So the Democrats aren’t who they should be. They’ve moved right. They moved away from the ideals. But they can move back. They need to move back. Vote for them. Elect them. Then get involved at the local levels and make sure your local Democratic candidates know that you want them to be more courageous. Show them that electability comes by moving left, not further right.

The purity that people might think they have by keeping their hands clean of the issue and not voting is imaginary. There’s no brownie points for it. It doesn’t transform the system. It doesn’t improve anything.

There’s an article on the Daily Kos about why arguments against voting fail, and it ends with a list of why you should vote. So I’ll suggest you go there.

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  • Renee C.

    It’s kind of sad when a party has to “appear” to shift right or left just to get votes. You know that the underlying ideology is the same and that they’ll push their agenda through regardless if they come to power. If everyone just voted with the party that best represents their own ideology, then the majority truly would rule and the policies put in place would reflect the ideology of the majority. There’s a bit of a problem on both sides: 1. the political parties try to figure out how to get votes and manipulate the masses into thinking they are closer to the centre than they really are; and 2. voters try to manipulate the outcome through (what they think is) “strategic voting” or non-voting in this case.

    And then there’s the people that don’t vote at all… Don’t even get me started!

    People around the world are dying trying to establish a democratic process and we thumb our noses at ours. It’s really sad actually…

    • christyk

      I don’t think the parties just appear to have shifted left or right to get votes, I think both parties in the states actually did shift further right. I think as the Republican party shifted right there were probably moderates who moved into the Democratic party, and the Democratic party shifted some of its policies. More, I think there’s just been a big shift in public conversation… which ideas get promoted, which things are taken as “common sense” and the public in general has shifted further right. There’s a bunch of right wing think tanks that publish lots. The right wing are organized to a much greater extent than the left, so their ideas get circulated. People talk about taxes and politics as bad things. They embrace the idea that government = evil and even democrats start talking about reducing the size of goverment.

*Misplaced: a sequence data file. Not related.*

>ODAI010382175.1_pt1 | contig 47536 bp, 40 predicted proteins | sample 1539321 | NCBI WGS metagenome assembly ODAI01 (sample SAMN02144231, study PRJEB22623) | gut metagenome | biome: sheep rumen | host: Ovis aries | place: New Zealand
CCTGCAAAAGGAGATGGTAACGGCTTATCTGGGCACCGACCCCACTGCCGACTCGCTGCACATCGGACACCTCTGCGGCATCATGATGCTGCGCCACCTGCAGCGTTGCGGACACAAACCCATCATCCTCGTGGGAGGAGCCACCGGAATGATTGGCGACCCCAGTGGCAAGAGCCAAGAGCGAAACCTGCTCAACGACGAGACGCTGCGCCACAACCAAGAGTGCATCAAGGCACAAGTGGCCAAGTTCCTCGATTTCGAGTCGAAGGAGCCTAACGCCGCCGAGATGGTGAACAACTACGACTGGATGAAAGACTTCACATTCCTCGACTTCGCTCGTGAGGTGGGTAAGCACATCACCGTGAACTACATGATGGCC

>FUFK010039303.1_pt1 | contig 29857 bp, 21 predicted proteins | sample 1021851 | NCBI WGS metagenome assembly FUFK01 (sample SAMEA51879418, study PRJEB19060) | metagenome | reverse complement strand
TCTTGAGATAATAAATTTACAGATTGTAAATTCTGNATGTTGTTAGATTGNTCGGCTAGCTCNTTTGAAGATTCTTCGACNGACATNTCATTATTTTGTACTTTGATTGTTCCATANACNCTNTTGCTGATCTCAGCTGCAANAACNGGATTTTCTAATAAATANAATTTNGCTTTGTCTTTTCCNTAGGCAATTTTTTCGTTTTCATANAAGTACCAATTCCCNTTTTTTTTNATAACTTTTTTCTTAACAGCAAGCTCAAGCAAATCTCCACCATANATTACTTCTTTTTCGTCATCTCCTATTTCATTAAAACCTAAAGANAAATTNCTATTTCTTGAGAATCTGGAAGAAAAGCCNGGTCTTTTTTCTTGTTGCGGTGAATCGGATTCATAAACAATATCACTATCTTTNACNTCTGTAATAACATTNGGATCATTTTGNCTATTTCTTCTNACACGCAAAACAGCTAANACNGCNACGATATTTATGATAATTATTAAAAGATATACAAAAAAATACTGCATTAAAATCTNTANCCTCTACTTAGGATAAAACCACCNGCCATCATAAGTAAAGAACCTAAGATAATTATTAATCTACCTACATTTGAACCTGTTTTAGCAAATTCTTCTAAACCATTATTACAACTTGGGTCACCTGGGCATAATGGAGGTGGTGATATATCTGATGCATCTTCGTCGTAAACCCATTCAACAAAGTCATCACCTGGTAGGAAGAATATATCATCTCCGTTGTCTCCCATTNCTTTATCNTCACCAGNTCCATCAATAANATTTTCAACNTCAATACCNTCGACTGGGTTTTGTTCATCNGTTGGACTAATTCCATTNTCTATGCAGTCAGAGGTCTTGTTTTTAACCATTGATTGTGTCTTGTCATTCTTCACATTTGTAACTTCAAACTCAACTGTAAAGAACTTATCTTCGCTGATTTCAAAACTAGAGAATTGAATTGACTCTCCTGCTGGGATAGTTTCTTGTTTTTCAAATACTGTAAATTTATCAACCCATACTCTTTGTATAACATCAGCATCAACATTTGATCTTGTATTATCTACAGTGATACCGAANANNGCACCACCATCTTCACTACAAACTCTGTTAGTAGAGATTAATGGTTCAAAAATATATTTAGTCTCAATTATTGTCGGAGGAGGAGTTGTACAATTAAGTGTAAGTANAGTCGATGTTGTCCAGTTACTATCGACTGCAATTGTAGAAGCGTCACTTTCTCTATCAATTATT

• Renee C.

    It does seem like the right is far more organized and funded than the left in the States. Perhaps the same could be said for Canada? When I was making my statements about “appearing” to shift, I was thinking about Canada. I’ve been in a constant state of dismay since S.H. has been PM. I literally cannot look at his face when I’m watching the news. I want to wipe that little smirk off of his face. I feel incredulous about the last election results (the majority win) in the same way I felt incredulous about George W. getting 2 terms, kwim? I’ve done a lot of work as an academic in the field of social justice, so I’m totally interested in all of your posts around social justice issues. I really should start weighing in more.

  • christyk

    In Canada it might be more of an appearance than an actual shift to the right. I don’t know on that. I certainly don’t believe that Harper’s majority is actually representative of what the majority of Canadians want.

    I would love to hear about your work as an academic! If you ever want to a guest post here on that, you’re welcome to it.